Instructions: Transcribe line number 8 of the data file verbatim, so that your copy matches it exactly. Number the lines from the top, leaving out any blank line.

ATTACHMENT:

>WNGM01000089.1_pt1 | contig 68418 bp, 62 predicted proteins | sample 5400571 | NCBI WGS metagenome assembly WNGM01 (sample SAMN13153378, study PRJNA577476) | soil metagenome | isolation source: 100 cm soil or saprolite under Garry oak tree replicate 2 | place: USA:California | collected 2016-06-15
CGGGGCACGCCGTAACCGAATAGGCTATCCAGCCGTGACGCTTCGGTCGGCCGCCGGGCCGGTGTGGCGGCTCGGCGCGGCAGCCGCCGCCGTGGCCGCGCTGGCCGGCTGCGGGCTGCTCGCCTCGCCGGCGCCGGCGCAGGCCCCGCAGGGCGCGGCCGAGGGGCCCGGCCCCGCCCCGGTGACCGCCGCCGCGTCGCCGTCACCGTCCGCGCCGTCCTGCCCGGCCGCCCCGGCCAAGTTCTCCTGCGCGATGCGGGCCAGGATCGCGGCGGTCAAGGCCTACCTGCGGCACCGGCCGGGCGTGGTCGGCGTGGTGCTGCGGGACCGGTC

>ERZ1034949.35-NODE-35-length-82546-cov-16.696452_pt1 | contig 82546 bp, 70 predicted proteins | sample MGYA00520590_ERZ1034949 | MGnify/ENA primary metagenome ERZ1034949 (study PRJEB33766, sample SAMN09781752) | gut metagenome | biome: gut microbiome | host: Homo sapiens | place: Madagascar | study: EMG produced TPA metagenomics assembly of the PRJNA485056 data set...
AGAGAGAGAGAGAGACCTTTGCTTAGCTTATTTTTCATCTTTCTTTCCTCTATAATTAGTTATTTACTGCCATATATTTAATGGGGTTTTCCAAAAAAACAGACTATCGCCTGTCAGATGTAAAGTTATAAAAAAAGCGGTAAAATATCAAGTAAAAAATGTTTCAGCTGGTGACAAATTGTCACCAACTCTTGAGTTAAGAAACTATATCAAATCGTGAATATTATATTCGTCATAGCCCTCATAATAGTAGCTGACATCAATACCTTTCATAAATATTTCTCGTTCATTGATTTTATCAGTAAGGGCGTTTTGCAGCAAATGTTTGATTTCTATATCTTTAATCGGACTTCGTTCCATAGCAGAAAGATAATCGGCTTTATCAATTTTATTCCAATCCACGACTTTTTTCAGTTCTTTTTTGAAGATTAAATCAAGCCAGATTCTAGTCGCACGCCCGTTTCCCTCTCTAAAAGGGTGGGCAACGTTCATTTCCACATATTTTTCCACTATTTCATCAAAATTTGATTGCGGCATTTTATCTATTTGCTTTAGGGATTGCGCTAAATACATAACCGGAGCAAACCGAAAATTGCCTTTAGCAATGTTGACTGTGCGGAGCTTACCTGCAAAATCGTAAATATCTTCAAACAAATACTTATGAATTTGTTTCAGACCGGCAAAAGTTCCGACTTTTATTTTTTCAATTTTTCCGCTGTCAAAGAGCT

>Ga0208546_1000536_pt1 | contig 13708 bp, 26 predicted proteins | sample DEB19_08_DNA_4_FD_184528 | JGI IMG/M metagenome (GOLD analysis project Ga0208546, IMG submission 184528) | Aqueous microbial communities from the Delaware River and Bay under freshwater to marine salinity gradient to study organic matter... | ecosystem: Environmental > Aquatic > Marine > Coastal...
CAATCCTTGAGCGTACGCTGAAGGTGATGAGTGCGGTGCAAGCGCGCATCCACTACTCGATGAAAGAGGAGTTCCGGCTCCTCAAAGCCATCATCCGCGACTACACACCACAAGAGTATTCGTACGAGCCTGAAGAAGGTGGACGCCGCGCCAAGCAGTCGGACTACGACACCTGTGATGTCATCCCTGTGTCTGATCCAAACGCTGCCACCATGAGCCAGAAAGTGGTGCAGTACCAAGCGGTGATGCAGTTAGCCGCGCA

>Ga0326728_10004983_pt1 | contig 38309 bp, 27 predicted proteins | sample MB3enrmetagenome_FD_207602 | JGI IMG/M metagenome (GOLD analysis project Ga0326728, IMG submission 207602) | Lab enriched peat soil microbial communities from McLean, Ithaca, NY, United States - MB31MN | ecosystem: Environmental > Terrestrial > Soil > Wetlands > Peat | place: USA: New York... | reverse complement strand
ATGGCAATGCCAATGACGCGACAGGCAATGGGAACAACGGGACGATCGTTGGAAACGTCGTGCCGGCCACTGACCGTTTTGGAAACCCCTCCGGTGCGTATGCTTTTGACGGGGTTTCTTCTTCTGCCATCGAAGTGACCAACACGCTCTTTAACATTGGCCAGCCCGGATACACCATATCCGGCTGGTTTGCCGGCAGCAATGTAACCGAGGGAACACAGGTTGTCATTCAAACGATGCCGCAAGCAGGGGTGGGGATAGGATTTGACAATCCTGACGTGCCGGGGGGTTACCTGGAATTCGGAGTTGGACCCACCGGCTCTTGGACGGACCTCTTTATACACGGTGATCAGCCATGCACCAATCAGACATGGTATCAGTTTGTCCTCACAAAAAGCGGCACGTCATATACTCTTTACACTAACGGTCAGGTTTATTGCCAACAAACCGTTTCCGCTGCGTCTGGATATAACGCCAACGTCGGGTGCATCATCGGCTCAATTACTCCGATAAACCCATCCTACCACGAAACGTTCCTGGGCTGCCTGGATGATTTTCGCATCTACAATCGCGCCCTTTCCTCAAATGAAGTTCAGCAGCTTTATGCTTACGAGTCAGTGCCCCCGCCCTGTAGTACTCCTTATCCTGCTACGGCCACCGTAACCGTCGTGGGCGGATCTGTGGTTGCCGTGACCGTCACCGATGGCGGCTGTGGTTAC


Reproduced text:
ATGGCAATGCCAATGACGCGACAGGCAATGGGAACAACGGGACGATCGTTGGAAACGTCGTGCCGGCCACTGACCGTTTTGGAAACCCCTCCGGTGCGTATGCTTTTGACGGGGTTTCTTCTTCTGCCATCGAAGTGACCAACACGCTCTTTAACATTGGCCAGCCCGGATACACCATATCCGGCTGGTTTGCCGGCAGCAATGTAACCGAGGGAACACAGGTTGTCATTCAAACGATGCCGCAAGCAGGGGTGGGGATAGGATTTGACAATCCTGACGTGCCGGGGGGTTACCTGGAATTCGGAGTTGGACCCACCGGCTCTTGGACGGACCTCTTTATACACGGTGATCAGCCATGCACCAATCAGACATGGTATCAGTTTGTCCTCACAAAAAGCGGCACGTCATATACTCTTTACACTAACGGTCAGGTTTATTGCCAACAAACCGTTTCCGCTGCGTCTGGATATAACGCCAACGTCGGGTGCATCATCGGCTCAATTACTCCGATAAACCCATCCTACCACGAAACGTTCCTGGGCTGCCTGGATGATTTTCGCATCTACAATCGCGCCCTTTCCTCAAATGAAGTTCAGCAGCTTTATGCTTACGAGTCAGTGCCCCCGCCCTGTAGTACTCCTTATCCTGCTACGGCCACCGTAACCGTCGTGGGCGGATCTGTGGTTGCCGTGACCGTCACCGATGGCGGCTGTGGTTAC